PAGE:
On February 5, 2020, we blogged about the Kansas so-called “ag gag” law. The objective of the statute is to discourage undercover scrutiny of agricultural facilities to obtain evidence of cruelty to animals, food safety violations, and other malfeasance and to broadcast that evidence to the public. The Kansas statute accomplishes this by making it a criminal offence to enter onto the property to take photos or recordings or to remain on the property without the owner’s consent. Consent induced by fraud is invalid. The statute also provides a private right of action for damages.
Earlier this year, the District Court held that the Kansas law violated the First Amendment. The state appealed and the result was a lively oral argument before the Tenth Circuit that could well result in a reversal. Judge Hartz and Judge McHugh were most active; the third panel member, Judge Murphy, was silent.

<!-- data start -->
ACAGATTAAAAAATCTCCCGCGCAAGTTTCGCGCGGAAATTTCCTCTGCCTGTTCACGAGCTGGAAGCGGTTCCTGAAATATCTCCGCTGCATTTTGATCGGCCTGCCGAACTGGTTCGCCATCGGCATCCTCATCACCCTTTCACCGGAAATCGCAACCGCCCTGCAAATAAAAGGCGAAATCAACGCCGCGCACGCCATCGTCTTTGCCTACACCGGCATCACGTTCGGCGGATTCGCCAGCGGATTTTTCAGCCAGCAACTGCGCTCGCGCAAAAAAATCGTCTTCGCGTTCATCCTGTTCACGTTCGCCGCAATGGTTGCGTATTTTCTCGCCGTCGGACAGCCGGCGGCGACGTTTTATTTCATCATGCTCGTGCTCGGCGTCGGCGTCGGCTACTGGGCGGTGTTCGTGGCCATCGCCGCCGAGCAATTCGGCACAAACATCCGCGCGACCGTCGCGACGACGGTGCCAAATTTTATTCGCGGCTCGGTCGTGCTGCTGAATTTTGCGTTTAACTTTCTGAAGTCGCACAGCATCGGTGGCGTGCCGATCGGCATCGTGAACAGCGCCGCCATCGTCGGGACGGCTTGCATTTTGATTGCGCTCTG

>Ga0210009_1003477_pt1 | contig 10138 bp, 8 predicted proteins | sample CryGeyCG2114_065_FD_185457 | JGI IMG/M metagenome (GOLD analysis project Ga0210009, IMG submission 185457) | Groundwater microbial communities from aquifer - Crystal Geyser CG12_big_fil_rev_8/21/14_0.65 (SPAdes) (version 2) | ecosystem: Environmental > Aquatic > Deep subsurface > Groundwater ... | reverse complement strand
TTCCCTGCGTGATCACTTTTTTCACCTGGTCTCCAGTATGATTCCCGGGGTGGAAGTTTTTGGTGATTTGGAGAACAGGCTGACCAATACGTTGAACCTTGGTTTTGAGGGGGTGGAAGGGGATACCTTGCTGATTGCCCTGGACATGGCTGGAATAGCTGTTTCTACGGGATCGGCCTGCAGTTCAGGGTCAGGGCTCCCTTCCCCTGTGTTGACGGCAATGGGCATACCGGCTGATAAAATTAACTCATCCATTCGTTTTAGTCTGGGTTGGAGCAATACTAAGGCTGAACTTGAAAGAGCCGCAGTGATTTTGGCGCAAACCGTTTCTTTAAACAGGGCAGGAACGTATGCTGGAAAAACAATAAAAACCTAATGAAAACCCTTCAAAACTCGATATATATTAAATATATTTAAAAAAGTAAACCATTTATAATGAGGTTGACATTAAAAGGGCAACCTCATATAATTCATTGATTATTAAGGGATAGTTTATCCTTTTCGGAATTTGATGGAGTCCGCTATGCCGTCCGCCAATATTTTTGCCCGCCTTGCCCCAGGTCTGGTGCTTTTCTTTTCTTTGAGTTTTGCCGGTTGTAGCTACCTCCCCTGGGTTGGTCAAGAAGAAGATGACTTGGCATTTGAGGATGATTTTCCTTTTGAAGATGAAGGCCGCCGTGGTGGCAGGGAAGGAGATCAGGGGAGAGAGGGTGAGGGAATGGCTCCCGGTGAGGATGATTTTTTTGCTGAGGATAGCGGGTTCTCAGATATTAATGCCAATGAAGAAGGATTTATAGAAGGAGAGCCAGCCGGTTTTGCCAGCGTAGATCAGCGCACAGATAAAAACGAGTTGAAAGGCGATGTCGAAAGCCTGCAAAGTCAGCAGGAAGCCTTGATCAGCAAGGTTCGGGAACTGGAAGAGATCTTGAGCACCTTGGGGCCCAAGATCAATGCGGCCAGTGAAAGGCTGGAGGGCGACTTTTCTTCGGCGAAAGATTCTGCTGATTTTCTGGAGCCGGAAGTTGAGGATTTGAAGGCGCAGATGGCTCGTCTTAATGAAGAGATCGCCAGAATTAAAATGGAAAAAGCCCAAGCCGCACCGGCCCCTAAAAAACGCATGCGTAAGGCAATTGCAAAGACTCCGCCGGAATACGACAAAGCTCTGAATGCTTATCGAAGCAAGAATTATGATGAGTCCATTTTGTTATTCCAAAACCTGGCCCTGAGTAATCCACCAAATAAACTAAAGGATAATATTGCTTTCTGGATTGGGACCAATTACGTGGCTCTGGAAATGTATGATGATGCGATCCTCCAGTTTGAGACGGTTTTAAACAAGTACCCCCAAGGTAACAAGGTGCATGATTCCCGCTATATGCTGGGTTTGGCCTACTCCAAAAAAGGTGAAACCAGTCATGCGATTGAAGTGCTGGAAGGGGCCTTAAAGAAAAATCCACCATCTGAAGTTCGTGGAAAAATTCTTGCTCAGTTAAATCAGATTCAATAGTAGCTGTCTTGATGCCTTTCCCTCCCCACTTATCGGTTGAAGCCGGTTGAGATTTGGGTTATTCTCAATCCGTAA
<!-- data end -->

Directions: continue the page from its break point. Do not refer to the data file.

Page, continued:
Based on her questions, Judge McHugh was clearly sympathetic to the judgment. She clearly thinks that the purpose of the statute is to silence undercover investigations and that violates the First Amendment. Judge Hartz seemed much more sympathetic to the state. He kept pushing the parties as to why the standard, plain vanilla trespass statute would not ban the conduct in question; as a general rule consent induced by misrepresentation is no consent at all. Plaintiffs’ counsel finally agreed that the general trespass statute could apply to such conduct, which would suggest that the ag gag law is unnecessary.
We expect an opinion in a month or so.